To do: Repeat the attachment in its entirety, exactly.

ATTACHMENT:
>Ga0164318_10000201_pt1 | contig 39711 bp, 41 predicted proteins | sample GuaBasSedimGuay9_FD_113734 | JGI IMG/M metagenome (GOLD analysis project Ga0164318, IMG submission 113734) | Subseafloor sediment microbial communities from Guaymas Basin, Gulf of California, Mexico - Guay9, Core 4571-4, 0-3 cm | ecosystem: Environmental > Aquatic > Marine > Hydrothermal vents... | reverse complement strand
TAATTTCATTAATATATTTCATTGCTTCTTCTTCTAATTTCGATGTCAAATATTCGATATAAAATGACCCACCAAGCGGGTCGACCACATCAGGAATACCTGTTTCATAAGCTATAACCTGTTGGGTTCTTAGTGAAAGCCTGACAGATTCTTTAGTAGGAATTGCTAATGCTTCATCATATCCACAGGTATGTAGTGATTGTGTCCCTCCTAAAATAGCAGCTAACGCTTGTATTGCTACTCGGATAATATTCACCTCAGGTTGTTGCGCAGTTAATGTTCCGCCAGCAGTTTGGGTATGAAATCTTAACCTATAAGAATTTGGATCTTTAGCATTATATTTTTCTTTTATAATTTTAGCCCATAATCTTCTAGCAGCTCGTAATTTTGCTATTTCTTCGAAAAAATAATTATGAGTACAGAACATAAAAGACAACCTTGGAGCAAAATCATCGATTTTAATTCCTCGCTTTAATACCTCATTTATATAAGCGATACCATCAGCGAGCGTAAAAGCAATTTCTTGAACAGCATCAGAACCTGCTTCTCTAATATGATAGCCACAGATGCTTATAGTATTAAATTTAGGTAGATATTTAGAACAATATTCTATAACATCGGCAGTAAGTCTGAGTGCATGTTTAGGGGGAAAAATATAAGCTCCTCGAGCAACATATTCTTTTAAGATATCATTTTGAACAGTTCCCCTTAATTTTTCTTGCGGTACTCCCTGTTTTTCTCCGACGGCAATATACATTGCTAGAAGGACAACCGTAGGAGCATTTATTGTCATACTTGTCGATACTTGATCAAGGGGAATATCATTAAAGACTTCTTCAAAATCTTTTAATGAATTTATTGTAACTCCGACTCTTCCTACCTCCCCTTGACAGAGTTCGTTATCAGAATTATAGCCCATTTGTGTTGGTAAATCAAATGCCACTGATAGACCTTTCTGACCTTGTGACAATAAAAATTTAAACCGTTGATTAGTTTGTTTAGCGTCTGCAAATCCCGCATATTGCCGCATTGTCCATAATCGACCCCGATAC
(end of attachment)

>Ga0164318_10000201_pt1 | contig 39711 bp, 41 predicted proteins | sample GuaBasSedimGuay9_FD_113734 | JGI IMG/M metagenome (GOLD analysis project Ga0164318, IMG submission 113734) | Subseafloor sediment microbial communities from Guaymas Basin, Gulf of California, Mexico - Guay9, Core 4571-4, 0-3 cm | ecosystem: Environmental > Aquatic > Marine > Hydrothermal vents... | reverse complement strand
TAATTTCATTAATATATTTCATTGCTTCTTCTTCTAATTTCGATGTCAAATATTCGATATAAAATGACCCACCAAGCGGGTCGACCACATCAGGAATACCTGTTTCATAAGCTATAACCTGTTGGGTTCTTAGTGAAAGCCTGACAGATTCTTTAGTAGGAATTGCTAATGCTTCATCATATCCACAGGTATGTAGTGATTGTGTCCCTCCTAAAATAGCAGCTAACGCTTGTATTGCTACTCGGATAATATTCACCTCAGGTTGTTGCGCAGTTAATGTTCCGCCAGCAGTTTGGGTATGAAATCTTAACCTATAAGAATTTGGATCTTTAGCATTATATTTTTCTTTTATAATTTTAGCCCATAATCTTCTAGCAGCTCGTAATTTTGCTATTTCTTCGAAAAAATAATTATGAGTACAGAACATAAAAGACAACCTTGGAGCAAAATCATCGATTTTAATTCCTCGCTTTAATACCTCATTTATATAAGCGATACCATCAGCGAGCGTAAAAGCAATTTCTTGAACAGCATCAGAACCTGCTTCTCTAATATGATAGCCACAGATGCTTATAGTATTAAATTTAGGTAGATATTTAGAACAATATTCTATAACATCGGCAGTAAGTCTGAGTGCATGTTTAGGGGGAAAAATATAAGCTCCTCGAGCAACATATTCTTTTAAGATATCATTTTGAACAGTTCCCCTTAATTTTTCTTGCGGTACTCCCTGTTTTTCTCCGACGGCAATATACATTGCTAGAAGGACAACCGTAGGAGCATTTATTGTCATACTTGTCGATACTTGATCAAGGGGAATATCATTAAAGACTTCTTCAAAATCTTTTAATGAATTTATTGTAACTCCGACTCTTCCTACCTCCCCTTGACAGAGTTCGTTATCAGAATTATAGCCCATTTGTGTTGGTAAATCAAATGCCACTGATAGACCTTTCTGACCTTGTGACAATAAAAATTTAAACCGTTGATTAGTTTGTTTAGCGTCTGCAAATCCCGCATATTGCCGCATTGTCCATAATCGACCCCGATAC